This, combined with the recent market volatility may serve as a reminder to firms that “a new name and some fancy imagery” will not be enough to sway investors, according to experts.
In January alone, five UK domiciled funds rebranded to use words such as ‘sustainable’ in their name. Since then, there has been a steady stream of announcements from fund managers announcing ESG friendly changes and associated marketing for funds.
However, it seems investors have not been swayed by this tactic, as figures from Morningstar for Investment Week show that from February this year until May, flows in these funds have all fallen when compared to the previous four months, with the worst contender dropping 166% as its flows went from net positive to net negative.
It is important to note that in the period under discussion, February 2022 to May 2022, there has been an overall drop in UK fund flows. According to figures from the Investment Association (IA) the first quarter of 2022 saw a record quarterly outflow of £7.1bn from funds. However, this turned positive in April with £553m flowing into funds throughout the industry.
The overall drop in flows could explain some of the funds that have a slight dip in flows. For instance, Premier Miton Diversified Sustainable Growth saw its inflows fall slightly from £1.8m to £1.7m in the four months. Invesco Sustainable UK Companies meanwhile saw a slight increase in outflows from £5.5m to £5.9m during the period.
However, three other funds saw significant declines of several million, including Artemis European Sustainable, AXA Global Sustainable Distribution and Fidelity Sustainable Global Equity Income.
Victoria Hasler, head of fund research at EQ Investors, noted the funds that suffered the most are inline with the overall trends in the market, such as outflows from Emerging Markets or regional funds on the list, which are all symptomatic of investors taking risk off the table.
For Hasler, she felt the difficult market conditions played the biggest role in outflows. However, according to other experts, the reduction in flows in the funds is likely due to a combination of market dynamics and scepticism of asset managers who have re-badged funds.
As Ryan Hughes, head of investment research at AJ Bell put it, a combination of the market rotation, the scepticism of rebrands and increasing regulation may make asset managers realise “that a new name and some fancy imagery is not enough to convince investors of a fund’s green credentials”.
Not the ‘win/win’ strategy
When asked their views on the flows of these funds, experts flagged that it showed their wariness was shared by other investors and, when combined with recent action on greenwashing, will mean that rebranding will not be the ‘win/win’ strategy asset managers had hoped for.
“I am inherently suspicious when an asset manager looks to re-badge a fund as generally it is into something that the current holders did not actually chose,” explained Hughes. “In recent times, the trend of sticking an ESG label on an existing fund and hoping investors buy it seems to have picked up some pace but this just sees my suspicions doubled.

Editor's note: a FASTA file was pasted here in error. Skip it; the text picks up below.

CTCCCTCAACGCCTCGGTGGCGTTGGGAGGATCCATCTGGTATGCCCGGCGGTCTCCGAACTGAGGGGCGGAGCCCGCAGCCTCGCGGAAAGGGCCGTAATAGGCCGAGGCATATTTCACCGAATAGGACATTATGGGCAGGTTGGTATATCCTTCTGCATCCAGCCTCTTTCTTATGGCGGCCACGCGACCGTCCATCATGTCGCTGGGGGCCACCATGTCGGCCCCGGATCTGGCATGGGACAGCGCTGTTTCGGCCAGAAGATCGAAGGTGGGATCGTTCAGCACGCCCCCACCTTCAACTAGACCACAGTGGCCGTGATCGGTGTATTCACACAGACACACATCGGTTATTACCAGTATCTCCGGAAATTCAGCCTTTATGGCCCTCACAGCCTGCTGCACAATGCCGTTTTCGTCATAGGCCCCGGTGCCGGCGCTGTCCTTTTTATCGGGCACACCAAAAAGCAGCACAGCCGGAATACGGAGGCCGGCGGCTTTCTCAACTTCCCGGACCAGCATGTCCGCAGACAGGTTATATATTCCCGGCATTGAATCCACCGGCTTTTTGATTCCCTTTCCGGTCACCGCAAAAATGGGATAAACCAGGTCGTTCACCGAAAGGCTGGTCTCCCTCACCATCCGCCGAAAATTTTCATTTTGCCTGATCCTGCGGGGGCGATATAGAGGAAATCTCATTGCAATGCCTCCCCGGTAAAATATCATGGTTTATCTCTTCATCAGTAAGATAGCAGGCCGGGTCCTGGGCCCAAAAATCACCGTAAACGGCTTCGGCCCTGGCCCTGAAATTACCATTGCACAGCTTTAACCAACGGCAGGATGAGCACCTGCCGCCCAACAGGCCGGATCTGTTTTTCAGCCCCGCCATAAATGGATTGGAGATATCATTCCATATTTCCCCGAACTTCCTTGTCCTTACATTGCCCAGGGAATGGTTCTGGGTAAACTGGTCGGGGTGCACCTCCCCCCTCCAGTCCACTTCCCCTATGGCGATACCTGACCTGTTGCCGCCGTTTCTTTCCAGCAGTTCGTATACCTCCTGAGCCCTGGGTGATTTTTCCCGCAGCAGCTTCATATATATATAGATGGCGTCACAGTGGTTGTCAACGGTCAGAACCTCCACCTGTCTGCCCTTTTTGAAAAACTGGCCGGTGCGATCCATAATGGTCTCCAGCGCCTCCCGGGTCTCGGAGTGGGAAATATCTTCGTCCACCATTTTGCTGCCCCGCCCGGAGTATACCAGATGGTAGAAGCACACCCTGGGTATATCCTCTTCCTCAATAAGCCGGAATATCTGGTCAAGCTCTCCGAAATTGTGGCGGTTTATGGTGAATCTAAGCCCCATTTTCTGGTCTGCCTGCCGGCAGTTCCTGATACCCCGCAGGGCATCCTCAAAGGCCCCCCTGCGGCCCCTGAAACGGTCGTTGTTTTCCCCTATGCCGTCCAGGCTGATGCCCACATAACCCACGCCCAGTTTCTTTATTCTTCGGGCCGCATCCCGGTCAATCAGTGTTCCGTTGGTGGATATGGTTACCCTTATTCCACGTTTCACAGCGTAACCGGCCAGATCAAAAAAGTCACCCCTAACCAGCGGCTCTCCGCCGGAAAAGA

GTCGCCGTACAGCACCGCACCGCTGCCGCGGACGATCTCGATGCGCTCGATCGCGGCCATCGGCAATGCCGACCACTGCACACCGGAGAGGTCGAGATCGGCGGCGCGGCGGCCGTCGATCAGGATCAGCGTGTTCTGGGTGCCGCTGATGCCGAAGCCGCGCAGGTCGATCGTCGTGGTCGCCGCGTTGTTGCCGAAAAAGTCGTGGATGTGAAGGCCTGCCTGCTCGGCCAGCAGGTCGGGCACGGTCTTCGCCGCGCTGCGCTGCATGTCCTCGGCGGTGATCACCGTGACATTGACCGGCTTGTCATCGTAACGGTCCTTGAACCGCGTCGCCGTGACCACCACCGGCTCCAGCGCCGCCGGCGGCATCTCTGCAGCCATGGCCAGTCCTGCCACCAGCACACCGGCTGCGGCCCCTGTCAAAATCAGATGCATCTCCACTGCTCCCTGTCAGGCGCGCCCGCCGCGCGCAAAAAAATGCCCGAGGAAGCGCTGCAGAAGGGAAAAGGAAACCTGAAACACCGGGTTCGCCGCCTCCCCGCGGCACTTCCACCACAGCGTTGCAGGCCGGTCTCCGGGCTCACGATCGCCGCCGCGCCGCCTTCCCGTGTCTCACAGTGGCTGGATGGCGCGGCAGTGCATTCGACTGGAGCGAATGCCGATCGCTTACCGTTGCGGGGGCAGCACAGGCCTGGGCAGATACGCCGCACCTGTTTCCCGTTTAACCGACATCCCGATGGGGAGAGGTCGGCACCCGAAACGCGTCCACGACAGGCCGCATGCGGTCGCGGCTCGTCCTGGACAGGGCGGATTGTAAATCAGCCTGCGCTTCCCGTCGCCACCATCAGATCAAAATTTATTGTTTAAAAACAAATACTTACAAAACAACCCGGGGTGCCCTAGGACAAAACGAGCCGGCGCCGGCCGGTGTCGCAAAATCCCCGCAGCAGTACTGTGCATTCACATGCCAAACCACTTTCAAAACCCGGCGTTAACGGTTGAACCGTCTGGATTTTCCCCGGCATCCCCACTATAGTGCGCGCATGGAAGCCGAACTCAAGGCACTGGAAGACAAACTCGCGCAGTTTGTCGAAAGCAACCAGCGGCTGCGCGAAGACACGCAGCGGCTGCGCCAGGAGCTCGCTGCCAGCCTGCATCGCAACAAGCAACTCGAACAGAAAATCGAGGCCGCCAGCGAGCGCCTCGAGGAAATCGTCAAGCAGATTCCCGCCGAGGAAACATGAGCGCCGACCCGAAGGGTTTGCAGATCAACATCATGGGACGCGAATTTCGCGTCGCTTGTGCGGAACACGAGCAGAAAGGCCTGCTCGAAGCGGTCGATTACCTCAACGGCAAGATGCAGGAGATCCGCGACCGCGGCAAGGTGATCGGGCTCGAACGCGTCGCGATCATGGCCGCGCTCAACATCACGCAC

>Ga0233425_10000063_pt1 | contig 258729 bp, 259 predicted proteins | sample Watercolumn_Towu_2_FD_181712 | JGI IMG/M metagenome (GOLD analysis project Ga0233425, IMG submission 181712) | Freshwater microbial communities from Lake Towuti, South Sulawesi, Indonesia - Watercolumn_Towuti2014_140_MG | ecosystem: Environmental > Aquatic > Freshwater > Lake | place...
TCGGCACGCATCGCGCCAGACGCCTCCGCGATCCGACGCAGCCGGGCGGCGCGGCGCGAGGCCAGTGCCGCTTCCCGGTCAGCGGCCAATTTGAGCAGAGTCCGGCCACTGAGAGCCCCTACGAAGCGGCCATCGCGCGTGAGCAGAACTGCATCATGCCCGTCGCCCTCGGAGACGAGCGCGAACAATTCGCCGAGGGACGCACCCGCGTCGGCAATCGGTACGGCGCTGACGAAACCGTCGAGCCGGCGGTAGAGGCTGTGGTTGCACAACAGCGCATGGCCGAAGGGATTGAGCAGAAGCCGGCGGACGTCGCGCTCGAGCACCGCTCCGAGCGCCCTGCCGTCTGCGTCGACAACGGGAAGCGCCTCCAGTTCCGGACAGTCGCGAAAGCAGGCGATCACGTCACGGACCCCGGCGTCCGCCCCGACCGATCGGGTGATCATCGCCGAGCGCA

“Asset managers are past masters of jumping on a trend but when it comes to an important issue such as sustainability, I think they may have misjudged their audience.”
Indeed, Brad Crombie, who previously worked at abrdn but is now CEO of Alquity, a responsible investment manager, noted there were “unique aspects” to how the ESG market evolved.
First, he said there was some “desperation” from big managers who did not want the ESG trend to pass them by, having already let the index market slip through their fingers. Second, because ESG is difficult to measure, investors are faced with a problem “because everyone can say that what they are doing is ESG”.
He argued that all this means, as the market matures over the next five years, the industry will look back on “so called ESG products” and “conclude that at some level, a large majority, will be regarded as greenwashing”.
Some of this is already starting to filter through, as regulators such as the SEC and the FCA look to crack down on what has been seen as the ‘Wild West’ of ESG labelled funds.
Recently under the spotlight are companies including BNY Mellon, DWS and Goldman Sachs, with DWS chief executive Asoka Woehrmann resigning following a police raid on the firm.
“The regulators are coming for funds claiming to be ESG,” said Patrick Wood Uribe, CEO of sustainable data provider Util. “The SEC’s proposed changes to its Name Rule, in particular, will mean tougher standards for funds purporting to invest sustainably, which has been borne out by recent regulatory action against a swathe of asset managers.”
He added that “rebranding funds will not continue to be the ‘win/win’ scenario of the regulatory Wild West that characterised the last three years in ESG.”
The other side of the coin
However, not all commentators agreed and Steve Kenny, chief distribution officer at Square Mile Investment Consulting and Research, said the argument for repurposing funds stands and is worth the effort.
He noted there is a difference in Europe compared to the UK, given major fund buyers are looking to include only Article 8 or 9 funds on their lists. However, in the UK there is no explicit requirement or labelling yet and distribution is different as in Europe it is dominated by banks.
Nevertheless, he added that “repurposing existing strategies to include sustainability is a strategic decision, taking account of this major change in investment preference and what is expected to be the direction of travel for fund flows, not a tactical one”.
“In my view, groups are planning for this and want to ensure they have a fund suite that is fit for purpose for the future. I do not expect, therefore, to see the rate of repurposing to change.”
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